I’ve been loving Ludwig Zeller’s science-fiction-as-product-design experiments lately, and his latest brainchild, called “Introspectre,” is quite the capper. Like his other works, Introspectre imagines a future “digital native” with special needs that only strange, futuristic appliances can address — in this case, our always-on, networked distractability. Introspectre uses an EEG cap to monitor your mental activity, which it then translates into weird ambient noise so you can literally hear the sound of your attention being splintered into too many competing pieces. This short film demonstrates the concept:
“I am interested in research about neuro-feedback,” Zeller tells Co.Design, when I asked him about his inspiration for Introspectre. “Certain criteria, for instance focus or nervosity, are extracted from EEG readings of the brain and presented to the test person in realtime. That allows him or her to catch the moment when an improvement in the reading is made. It’s like an introspection of one’s mind, which is already used to ease the symptoms of ADHD. The patients learn to use their mind in a more desired way.”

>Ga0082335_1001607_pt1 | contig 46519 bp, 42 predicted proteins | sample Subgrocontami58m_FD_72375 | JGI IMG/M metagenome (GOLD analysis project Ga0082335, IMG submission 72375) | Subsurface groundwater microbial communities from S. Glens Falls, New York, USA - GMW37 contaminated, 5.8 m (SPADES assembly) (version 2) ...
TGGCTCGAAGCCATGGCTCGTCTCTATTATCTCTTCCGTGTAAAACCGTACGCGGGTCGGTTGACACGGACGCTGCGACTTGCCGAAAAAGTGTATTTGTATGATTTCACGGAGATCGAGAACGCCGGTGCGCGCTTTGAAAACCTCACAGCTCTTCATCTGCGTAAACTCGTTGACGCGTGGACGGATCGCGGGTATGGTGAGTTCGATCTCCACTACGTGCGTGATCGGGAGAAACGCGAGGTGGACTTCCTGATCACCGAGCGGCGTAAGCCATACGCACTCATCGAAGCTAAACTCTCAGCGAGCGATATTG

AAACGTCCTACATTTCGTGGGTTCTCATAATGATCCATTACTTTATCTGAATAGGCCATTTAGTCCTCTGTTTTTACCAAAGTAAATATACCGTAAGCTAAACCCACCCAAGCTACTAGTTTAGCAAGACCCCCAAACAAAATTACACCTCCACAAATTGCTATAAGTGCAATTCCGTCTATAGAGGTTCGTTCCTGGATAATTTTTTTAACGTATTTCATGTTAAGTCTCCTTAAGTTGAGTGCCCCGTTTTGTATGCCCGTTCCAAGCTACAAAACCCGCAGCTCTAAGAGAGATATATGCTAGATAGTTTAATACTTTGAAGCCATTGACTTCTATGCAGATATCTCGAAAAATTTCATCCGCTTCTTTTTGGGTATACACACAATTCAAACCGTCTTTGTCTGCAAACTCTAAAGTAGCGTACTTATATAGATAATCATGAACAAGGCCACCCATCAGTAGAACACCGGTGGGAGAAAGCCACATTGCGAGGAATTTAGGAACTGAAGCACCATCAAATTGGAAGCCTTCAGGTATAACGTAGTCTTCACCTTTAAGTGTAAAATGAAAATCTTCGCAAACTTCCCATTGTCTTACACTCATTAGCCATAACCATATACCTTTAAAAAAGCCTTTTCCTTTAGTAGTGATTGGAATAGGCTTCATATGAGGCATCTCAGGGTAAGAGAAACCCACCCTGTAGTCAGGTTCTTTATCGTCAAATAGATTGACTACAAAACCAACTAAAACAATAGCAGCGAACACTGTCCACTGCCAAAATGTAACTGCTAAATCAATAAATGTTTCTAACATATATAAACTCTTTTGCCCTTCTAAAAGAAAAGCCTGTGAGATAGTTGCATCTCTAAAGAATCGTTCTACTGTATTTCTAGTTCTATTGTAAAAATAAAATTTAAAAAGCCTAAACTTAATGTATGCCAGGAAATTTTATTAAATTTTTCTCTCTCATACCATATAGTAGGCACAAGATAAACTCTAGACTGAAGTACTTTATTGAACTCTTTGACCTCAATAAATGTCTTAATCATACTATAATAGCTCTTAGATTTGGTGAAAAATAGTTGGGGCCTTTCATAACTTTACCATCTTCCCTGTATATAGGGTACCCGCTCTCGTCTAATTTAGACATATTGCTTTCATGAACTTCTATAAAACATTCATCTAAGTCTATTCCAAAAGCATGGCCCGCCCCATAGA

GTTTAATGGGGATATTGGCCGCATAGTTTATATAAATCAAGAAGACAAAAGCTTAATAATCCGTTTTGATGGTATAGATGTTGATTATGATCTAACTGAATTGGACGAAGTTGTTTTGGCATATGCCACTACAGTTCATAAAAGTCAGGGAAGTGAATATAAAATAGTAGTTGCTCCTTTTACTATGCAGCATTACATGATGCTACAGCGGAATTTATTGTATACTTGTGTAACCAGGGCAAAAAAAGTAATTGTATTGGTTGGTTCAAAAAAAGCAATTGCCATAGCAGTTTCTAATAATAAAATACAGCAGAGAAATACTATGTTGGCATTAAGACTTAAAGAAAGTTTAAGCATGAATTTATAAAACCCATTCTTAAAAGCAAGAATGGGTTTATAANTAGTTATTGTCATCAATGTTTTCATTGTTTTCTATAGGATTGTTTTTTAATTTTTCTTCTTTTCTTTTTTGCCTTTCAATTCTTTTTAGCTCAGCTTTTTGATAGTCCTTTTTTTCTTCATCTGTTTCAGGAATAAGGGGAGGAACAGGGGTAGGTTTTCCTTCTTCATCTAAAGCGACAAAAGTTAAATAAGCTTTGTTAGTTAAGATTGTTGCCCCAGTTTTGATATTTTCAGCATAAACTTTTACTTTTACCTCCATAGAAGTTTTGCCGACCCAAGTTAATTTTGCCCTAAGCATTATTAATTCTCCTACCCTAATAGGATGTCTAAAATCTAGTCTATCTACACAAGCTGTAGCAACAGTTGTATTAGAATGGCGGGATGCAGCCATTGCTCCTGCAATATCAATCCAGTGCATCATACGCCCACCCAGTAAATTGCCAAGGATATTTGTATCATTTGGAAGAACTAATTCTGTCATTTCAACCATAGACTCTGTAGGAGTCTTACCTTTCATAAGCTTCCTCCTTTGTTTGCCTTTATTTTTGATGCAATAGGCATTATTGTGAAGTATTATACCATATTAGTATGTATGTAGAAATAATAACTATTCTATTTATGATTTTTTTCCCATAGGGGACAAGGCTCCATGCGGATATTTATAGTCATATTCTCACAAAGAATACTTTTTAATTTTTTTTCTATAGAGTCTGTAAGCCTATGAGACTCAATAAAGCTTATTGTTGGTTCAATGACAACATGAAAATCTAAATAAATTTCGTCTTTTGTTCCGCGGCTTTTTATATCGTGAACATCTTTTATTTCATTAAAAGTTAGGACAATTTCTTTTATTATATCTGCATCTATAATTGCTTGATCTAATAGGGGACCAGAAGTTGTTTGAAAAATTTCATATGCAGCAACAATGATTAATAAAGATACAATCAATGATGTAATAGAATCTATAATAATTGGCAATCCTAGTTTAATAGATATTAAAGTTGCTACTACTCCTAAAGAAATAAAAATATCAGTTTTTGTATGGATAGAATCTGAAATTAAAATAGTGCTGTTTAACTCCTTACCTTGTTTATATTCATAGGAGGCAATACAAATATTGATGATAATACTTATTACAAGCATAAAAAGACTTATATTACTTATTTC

Introspectre doesn’t yet work the way it appears to in the demo film — it’s just a concept at the moment. But using headsets to capture mental activity and feed it back to the user is not science fiction: A company called Emotiv uses similar technology to create headsets that let users control computer interfaces with their thoughts. Zeller is just taking this existing tech and extrapolating it, via his imaginative product design, to one possible logical conclusion. So how long until he can actually, you know, build this stuff? “I am very interested in getting in direct contact with neuro-feedback researchers for a mutual exchange of ideas,” Zeller says. Hear that, brainy types? Give this guy a ring!